Talent -VS- Personality Disorders

The world has been rocked by the death of Michael Jackson who is likely to be remembered equally for not only his talent/creativity, his bizarre behavior, appearance, and practices and the abuse allegations he has gone thru more than once. It seems at ‘odds’ that someone so talented could also be fairly disordered.

Michael appears to meet the critieria for Schizotypal Personality Disorder. There has been many other articles written about Michael’s possible link to Schizotypal Personality Disorder (just google).

This disorder is:

  • acute discomort with, and reduced capacity for close relationships
  • Odd beliefs or magical thinking that influences behavior and is inconsistent with cultural norms
  • Unusual perceptual experiences
  • Odd thinking and speech
  • Suspiciousness or paranoid ideas
  • Inappropriate or constricted emotions
  • Behavior or appearance that is odd, eccentric, or peculiar
  • Lack of close friends or confidants other than first degree relatives
  • Excessive social anxiety that does not diminish with familiarity and tends to be associated with paranoid fears rather than negative judgments about self.

Through the years we have watched a mega-talent and child prodigy slowly turn into a reclusive and eccentric man-boy. Exemplifying the oddities of schizotypals, he has continued to alter his appearance past the point of ‘normal’ appearing cosmetic surgery–often implying that the weirder it gets, the better. He used other behaviors as ways of accentuating his ‘eccentricity’ and uniqueness–often seen wearing a germ mask (long before the flu fears), claimed that Bubbles his chimpanzee was his closest companion (not humans), created his property into Neverland, storybook based on the Peter Pan story of ‘never wanting to grow up’ and remained highly reclusive from that point on–drawing mostly children to Neverland. The stories about sleeping in the ‘anti-aging chamber’

along with his growing oddity of appearance, dress, and behavior, sadly attracted the title ‘Wacko Jacko.’

His two sexual child abuse cases, while dismissed, did expose some of his bizarre thinking, stating “It’s the most loving thing to share your bed with a child.” The inability to see the inappropriateness of some of his comments especially while under investigation established much of his thinking as ‘disordered’ and out of touch with reality and what is ‘normal’ in other people’s eyes.

While bizarre children’s names are not out of the norm with celebrities and many every day people name their children after themselves or a family name, his reflected a glaring narcissism. First child was Prince Michael I, second child Paris Michael (a girl), third child Prince Michael II.

The last child produced more examples of his bizarre behavior by him dangling the infant over a hotel balcony. Today, the child is referred to as ‘Blanket.’ While celebrities all try to shield their children from the negative effects of the media and possible kidnapping, Michael’s was the most extreme–given his schizotypal approach to life. His children, when they were rarely seen in public, had elaborate masks or towels hanging from their heads. While other huge celebrities face the same threats (John Lennon, McCartney, Elvis, JF Kennedy)– none responded by dressing their children bizarrely in masks or towels and prohibiting any known information about them.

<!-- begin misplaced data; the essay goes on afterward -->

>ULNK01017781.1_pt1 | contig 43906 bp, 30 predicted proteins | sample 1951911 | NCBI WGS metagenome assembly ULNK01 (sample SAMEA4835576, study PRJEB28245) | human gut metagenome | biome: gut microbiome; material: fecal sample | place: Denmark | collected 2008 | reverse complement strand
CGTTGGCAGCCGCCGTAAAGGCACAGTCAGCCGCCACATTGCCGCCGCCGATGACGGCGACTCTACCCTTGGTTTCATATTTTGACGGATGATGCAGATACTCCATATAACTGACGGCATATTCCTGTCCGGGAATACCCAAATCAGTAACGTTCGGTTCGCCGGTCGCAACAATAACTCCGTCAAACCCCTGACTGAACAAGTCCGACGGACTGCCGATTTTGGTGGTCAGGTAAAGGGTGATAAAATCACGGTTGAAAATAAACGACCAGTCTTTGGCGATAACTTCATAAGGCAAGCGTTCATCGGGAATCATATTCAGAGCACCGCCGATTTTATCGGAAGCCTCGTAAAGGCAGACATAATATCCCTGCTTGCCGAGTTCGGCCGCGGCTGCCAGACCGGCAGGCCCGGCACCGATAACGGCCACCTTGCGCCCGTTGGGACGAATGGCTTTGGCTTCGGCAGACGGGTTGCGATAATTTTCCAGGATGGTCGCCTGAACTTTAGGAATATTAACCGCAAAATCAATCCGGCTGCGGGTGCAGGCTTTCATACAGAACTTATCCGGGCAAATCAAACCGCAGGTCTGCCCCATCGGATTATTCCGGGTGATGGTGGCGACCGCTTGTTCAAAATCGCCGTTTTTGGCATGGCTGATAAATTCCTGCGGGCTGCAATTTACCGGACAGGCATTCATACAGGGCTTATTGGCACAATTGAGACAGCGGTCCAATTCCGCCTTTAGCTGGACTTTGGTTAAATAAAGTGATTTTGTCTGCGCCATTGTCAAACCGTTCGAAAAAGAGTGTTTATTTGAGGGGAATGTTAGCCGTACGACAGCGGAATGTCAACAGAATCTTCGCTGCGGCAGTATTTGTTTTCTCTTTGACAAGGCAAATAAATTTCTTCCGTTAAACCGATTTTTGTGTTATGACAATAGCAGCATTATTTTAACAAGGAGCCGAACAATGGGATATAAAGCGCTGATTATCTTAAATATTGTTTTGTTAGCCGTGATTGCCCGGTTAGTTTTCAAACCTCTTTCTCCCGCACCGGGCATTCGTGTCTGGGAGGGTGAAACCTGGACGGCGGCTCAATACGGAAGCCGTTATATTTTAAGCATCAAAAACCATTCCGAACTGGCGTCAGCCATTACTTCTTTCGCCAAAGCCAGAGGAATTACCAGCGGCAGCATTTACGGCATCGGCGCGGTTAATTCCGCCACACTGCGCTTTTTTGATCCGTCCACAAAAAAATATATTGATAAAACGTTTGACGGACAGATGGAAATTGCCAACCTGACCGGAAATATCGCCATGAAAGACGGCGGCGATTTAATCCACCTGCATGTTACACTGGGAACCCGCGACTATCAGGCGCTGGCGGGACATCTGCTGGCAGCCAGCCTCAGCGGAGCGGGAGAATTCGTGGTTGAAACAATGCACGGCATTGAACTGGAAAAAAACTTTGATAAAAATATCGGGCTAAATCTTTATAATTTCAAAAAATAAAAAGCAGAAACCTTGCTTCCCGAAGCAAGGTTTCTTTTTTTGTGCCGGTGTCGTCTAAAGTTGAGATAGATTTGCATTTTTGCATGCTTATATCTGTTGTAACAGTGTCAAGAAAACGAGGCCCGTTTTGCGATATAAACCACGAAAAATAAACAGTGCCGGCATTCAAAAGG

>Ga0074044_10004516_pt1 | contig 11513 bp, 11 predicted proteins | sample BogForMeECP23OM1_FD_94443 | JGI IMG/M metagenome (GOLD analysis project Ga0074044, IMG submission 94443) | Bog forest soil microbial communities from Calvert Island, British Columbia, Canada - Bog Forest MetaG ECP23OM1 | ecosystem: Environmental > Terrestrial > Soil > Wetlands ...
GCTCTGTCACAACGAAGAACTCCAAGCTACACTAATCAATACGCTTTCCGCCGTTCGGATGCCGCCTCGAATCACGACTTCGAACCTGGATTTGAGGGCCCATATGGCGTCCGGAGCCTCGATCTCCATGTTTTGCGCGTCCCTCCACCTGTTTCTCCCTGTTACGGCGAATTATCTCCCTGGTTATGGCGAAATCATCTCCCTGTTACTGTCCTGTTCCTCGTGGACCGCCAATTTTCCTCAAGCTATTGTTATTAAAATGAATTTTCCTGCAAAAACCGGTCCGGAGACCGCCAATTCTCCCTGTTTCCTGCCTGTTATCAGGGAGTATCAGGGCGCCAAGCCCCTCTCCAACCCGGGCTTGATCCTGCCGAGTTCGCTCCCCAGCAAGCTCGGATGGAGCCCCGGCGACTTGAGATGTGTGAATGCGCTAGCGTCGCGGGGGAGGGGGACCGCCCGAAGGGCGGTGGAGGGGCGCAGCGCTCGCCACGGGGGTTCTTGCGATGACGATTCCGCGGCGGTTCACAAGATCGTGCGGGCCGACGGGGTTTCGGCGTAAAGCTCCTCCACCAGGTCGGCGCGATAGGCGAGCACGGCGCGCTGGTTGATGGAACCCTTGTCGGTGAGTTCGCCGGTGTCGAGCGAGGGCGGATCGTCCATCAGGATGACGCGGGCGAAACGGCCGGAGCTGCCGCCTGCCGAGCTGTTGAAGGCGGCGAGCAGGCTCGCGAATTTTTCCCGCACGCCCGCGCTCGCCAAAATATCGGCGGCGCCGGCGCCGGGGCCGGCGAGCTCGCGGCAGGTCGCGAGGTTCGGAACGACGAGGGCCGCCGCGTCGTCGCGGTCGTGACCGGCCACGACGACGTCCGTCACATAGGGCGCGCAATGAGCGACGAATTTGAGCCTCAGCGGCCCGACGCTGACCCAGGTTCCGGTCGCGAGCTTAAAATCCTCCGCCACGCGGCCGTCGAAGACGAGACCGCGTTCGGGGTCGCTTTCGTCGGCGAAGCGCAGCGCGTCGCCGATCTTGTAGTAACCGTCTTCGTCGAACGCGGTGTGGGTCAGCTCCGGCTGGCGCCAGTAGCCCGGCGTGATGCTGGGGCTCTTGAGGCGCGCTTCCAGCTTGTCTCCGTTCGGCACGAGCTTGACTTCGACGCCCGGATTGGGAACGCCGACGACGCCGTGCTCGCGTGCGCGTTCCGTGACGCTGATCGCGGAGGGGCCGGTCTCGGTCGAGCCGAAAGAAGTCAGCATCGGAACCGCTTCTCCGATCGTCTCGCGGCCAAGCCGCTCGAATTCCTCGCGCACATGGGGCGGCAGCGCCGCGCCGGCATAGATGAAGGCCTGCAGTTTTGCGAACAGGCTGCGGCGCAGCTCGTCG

Michael stands as probably THE most talented person to date changing the racial divide in music, changing MTV, and pressing excellence in music far beyond what anyone had done to that point. But talent does not mean that it is not co-mingled and intertwined around rather severe disorder. We see that over and over again in pathology–that people’s pathology is often dismissed when it is compared to their achievements. Various forms of pathology SEEKS careers in which they receive a lot of status, attention, money, or exposure. Many forms of pathology are laced with excitement seeking, risk taking, and high achieving traits that will ‘help’ pathology over the bar and up the career ladder. We shouldn’t be looking for pathology working at the grocery store or the car wash. While there are blue collar pathologicals, many (and those most undetected) are successful–even mega-successfully. Certain disorders migrate to certain fields such as medicine, the legal field, criminal justice, law enforcement, banking, psychology/theology, and even the entertainment field. While it is tempting to take our eyes off of ‘who’ they are underneath the talent, it is just as important for us to remember that talent and disorder aren’t mutually exclusive. It’s as if the Creator gives greatly on one side, and takes greatly from the other side–there are talented excesses and devastating deficits. Michael’s talent exemplifies what it means to be a prodigy. His personal life and deteriorating behavioral life also shines a light on how pathology is not a respecter or persons–any talented person can be harboring the life-altering effects of pathology.

I’ll never forget the first time I saw him moon walk and the goose bumps I had when he sang Thriller. Yet I’ll also never forget the first time I saw his face being so altered from surgery and thinking this was the revelation of a bigger problem or the mortification I felt when he was fighting sexual abuse allegations. In either extreme, we will all remember something “BIGGER” than life about Michael. Much healing to those who loved him–which were many.